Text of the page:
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Understanding suspend function in Kotlin Coroutine

onmyway133 profile image Khoa Pham ・3 min read

Getting to know Coroutine

From https://kotlinlang.org/docs/reference/coroutines.html

To continue the analogy, await() can be a suspending function (hence also callable from within an async {} block) that suspends a coroutine until some computation is done and returns its result:

From https://kotlinlang.org/docs/tutorials/coroutines-basic-jvm.html

We are using the delay() function that's like Thread.sleep(), but better: it doesn't block a thread, but only suspends the coroutine itself. The thread is returned to the pool while the coroutine is waiting, and when the waiting is done, the coroutine resumes on a free thread in the pool.

await() can not be called outside a coroutine, because it needs to suspend until the computation finishes, and only coroutines can suspend in a non-blocking way

What does suspend function mean in Kotlin Coroutine 🤔

https://stackoverflow.com/questions/47871868/what-does-suspend-function-mean-in-kotlin-coroutine

Understanding async

From https://github.com/Kotlin/kotlinx.coroutines/blob/master/coroutines-guide.md

Conceptually, async is just like launch. It starts a separate coroutine which is a light-weight thread that works concurrently with all the other coroutines. The difference is that launch returns a Job and does not carry any resulting value, while async returns a Deferred -- a light-weight non-blocking future that represents a promise to provide a result later. You can use .await() on a deferred value to get its eventual result, but Deferred is also a Job, so you can cancel it if needed.

fun main(args: Array<String>) = runBlocking<Unit> {
    val time = measureTimeMillis {
        val one = async { doSomethingUsefulOne() }
        val two = async { doSomethingUsefulTwo() }
        println("The answer is ${one.await() + two.await()}")
    }
    println("Completed in $time ms")
}

There is a laziness option to async using an optional start parameter with a value of CoroutineStart.LAZY. It starts coroutine only when its result is needed by some await or if a start function is invoked. Run the following example that differs from the previous one only by this option:

fun main(args: Array<String>) = runBlocking<Unit> {
    val time = measureTimeMillis {
        val one = async(start = CoroutineStart.LAZY) { doSomethingUsefulOne() }
        val two = async(start = CoroutineStart.LAZY) { doSomethingUsefulTwo() }
        println("The answer is ${one.await() + two.await()}")
    }
    println("Completed in $time ms")
}

What is the difference between launch/join and async/await in Kotlin coroutines

https://stackoverflow.com/a/48079738/1418457

I find this guide https://github.com/Kotlin/kotlinx.coroutines/blob/master/coroutines-guide.md to be useful. I will quote the essential parts

🦄 coroutine

Essentially, coroutines are light-weight threads.

So you can think of coroutine as something that manages thread in a very efficient way.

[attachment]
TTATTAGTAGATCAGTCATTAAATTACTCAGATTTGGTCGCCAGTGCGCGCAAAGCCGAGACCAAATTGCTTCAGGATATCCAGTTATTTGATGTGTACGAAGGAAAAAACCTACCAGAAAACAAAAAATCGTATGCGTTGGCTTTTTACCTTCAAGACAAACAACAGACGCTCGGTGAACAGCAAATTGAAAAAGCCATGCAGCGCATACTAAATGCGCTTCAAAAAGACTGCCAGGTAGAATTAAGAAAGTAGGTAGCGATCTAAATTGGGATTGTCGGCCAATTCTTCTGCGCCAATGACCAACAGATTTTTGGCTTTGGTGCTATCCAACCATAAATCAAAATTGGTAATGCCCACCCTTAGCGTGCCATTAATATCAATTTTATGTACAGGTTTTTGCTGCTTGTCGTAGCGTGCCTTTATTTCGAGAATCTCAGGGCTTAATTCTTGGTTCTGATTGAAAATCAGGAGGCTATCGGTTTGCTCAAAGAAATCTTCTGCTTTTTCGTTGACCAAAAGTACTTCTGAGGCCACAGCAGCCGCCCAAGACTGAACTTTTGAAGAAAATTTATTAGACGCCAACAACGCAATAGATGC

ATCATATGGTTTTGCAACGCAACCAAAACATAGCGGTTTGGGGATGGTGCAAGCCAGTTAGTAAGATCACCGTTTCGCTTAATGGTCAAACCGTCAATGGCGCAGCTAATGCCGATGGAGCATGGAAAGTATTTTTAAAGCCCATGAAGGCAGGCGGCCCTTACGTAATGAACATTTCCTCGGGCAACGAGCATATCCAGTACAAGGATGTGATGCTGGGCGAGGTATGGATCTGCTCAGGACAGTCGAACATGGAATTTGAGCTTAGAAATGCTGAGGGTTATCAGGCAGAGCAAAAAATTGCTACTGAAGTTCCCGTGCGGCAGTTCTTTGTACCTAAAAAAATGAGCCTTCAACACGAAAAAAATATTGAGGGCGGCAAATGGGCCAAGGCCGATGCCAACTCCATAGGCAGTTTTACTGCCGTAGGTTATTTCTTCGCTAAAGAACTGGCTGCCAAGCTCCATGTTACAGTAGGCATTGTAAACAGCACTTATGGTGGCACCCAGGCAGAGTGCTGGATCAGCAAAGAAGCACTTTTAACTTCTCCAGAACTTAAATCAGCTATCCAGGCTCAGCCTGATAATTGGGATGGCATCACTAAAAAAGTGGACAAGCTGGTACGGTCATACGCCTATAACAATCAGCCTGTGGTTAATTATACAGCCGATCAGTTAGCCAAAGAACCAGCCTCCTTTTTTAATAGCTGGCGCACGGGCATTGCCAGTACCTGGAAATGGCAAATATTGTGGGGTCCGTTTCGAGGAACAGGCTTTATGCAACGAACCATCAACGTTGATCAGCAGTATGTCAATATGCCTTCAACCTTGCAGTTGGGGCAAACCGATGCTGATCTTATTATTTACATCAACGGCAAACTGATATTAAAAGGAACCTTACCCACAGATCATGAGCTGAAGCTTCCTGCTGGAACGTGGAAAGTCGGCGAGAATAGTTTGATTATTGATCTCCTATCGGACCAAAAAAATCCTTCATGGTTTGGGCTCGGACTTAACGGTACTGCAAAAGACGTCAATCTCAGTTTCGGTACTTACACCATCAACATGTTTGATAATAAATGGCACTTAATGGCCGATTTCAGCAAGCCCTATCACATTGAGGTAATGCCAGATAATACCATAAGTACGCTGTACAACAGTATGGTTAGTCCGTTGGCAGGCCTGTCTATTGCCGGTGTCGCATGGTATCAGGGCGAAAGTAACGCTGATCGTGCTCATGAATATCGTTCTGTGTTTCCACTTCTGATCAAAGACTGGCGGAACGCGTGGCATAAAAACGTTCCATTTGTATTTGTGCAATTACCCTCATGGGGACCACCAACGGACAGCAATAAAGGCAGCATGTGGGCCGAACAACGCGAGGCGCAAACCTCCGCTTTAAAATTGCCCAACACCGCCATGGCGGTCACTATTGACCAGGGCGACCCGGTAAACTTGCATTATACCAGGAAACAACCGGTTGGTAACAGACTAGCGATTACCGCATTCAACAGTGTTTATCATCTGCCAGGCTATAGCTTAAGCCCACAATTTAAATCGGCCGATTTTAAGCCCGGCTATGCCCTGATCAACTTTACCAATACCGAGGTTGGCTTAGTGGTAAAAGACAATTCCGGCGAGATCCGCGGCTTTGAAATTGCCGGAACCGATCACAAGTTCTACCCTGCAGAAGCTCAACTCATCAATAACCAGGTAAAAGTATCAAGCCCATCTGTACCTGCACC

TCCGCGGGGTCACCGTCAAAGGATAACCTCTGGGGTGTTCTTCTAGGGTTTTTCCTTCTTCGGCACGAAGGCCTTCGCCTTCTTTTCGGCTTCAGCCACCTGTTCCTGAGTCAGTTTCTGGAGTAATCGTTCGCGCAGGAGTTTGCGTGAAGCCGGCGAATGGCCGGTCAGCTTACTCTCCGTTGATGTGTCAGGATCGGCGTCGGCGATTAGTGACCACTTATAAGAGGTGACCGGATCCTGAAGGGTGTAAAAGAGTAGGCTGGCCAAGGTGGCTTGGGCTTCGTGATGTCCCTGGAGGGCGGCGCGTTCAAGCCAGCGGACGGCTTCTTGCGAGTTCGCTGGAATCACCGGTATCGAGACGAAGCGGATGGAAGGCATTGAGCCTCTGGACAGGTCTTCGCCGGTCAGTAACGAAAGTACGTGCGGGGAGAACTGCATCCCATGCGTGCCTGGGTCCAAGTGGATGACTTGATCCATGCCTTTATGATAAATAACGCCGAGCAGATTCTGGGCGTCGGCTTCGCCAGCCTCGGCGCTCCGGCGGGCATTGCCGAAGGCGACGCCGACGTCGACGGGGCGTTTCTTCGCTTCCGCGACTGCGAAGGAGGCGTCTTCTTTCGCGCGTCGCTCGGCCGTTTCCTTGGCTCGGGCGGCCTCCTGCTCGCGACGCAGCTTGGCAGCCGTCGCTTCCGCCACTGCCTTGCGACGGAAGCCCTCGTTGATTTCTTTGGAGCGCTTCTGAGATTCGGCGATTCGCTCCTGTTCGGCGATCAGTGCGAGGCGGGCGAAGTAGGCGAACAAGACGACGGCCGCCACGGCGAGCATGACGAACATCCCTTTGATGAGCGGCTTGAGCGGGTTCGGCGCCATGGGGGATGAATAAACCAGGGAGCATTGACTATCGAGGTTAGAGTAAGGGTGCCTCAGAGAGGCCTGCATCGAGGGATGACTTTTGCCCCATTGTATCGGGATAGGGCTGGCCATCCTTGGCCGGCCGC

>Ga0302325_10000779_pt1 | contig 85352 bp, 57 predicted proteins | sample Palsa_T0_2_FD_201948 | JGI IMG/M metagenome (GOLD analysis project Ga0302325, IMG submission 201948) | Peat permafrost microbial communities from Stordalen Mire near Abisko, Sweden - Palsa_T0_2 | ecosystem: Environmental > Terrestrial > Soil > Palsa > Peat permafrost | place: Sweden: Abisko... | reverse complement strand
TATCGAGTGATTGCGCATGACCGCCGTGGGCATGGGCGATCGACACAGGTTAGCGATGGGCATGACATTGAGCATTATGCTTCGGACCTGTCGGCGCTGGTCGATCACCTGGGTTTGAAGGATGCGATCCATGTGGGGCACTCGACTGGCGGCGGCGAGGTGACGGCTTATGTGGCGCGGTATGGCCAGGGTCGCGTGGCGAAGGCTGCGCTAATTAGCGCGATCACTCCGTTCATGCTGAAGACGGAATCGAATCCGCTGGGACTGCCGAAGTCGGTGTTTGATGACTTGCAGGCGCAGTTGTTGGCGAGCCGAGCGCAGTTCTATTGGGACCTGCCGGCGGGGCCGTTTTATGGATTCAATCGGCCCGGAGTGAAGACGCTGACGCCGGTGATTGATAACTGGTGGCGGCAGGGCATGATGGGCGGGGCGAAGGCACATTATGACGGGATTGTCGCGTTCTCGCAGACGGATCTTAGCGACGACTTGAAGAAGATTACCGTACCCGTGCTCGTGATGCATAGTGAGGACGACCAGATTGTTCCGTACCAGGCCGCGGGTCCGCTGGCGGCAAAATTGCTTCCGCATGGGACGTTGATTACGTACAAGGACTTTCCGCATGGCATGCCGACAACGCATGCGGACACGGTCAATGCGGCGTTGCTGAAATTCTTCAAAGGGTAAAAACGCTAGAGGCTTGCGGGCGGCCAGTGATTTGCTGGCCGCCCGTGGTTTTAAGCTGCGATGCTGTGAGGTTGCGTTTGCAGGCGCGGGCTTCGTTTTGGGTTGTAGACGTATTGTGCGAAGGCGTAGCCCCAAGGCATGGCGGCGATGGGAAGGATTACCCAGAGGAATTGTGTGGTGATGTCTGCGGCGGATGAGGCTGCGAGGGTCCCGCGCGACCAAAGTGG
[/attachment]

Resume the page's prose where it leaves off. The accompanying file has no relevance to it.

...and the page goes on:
🐤 launch

fun main(args: Array<String>) {
    launch { // launch new coroutine in background and continue
        delay(1000L) // non-blocking delay for 1 second (default time unit is ms)
        println("World!") // print after delay
    }
    println("Hello,") // main thread continues while coroutine is delayed
    Thread.sleep(2000L) // block main thread for 2 seconds to keep JVM alive
}

So launch starts a background thread, does something, and returns a token immediately as Job. You can call join on this Job to block until this launch thread completes

fun main(args: Array<String>) = runBlocking<Unit> {
    val job = launch { // launch new coroutine and keep a reference to its Job
        delay(1000L)
        println("World!")
    }
    println("Hello,")
    job.join() // wait until child coroutine completes
}

🦆 async

Conceptually, async is just like launch. It starts a separate coroutine which is a light-weight thread that works concurrently with all the other coroutines. The difference is that launch returns a Job and does not carry any resulting value, while async returns a Deferred -- a light-weight non-blocking future that represents a promise to provide a result later.

So async starts a background thread, does something, and returns a token immediately as Deferred.

fun main(args: Array<String>) = runBlocking<Unit> {
    val time = measureTimeMillis {
        val one = async { doSomethingUsefulOne() }
        val two = async { doSomethingUsefulTwo() }
        println("The answer is ${one.await() + two.await()}")
    }
    println("Completed in $time ms")
}

You can use .await() on a deferred value to get its eventual result, but Deferred is also a Job, so you can cancel it if needed.

So Deferred is actually a Job. See https://kotlin.github.io/kotlinx.coroutines/kotlinx-coroutines-core/kotlinx.coroutines.experimental/-deferred/index.html

interface Deferred<out T> : Job (source)

🦋 async is eager by default

There is a laziness option to async using an optional start parameter with a value of CoroutineStart.LAZY. It starts coroutine only when its result is needed by some await or if a start function is invoked.

Original post https://github.com/onmyway133/blog/issues/123

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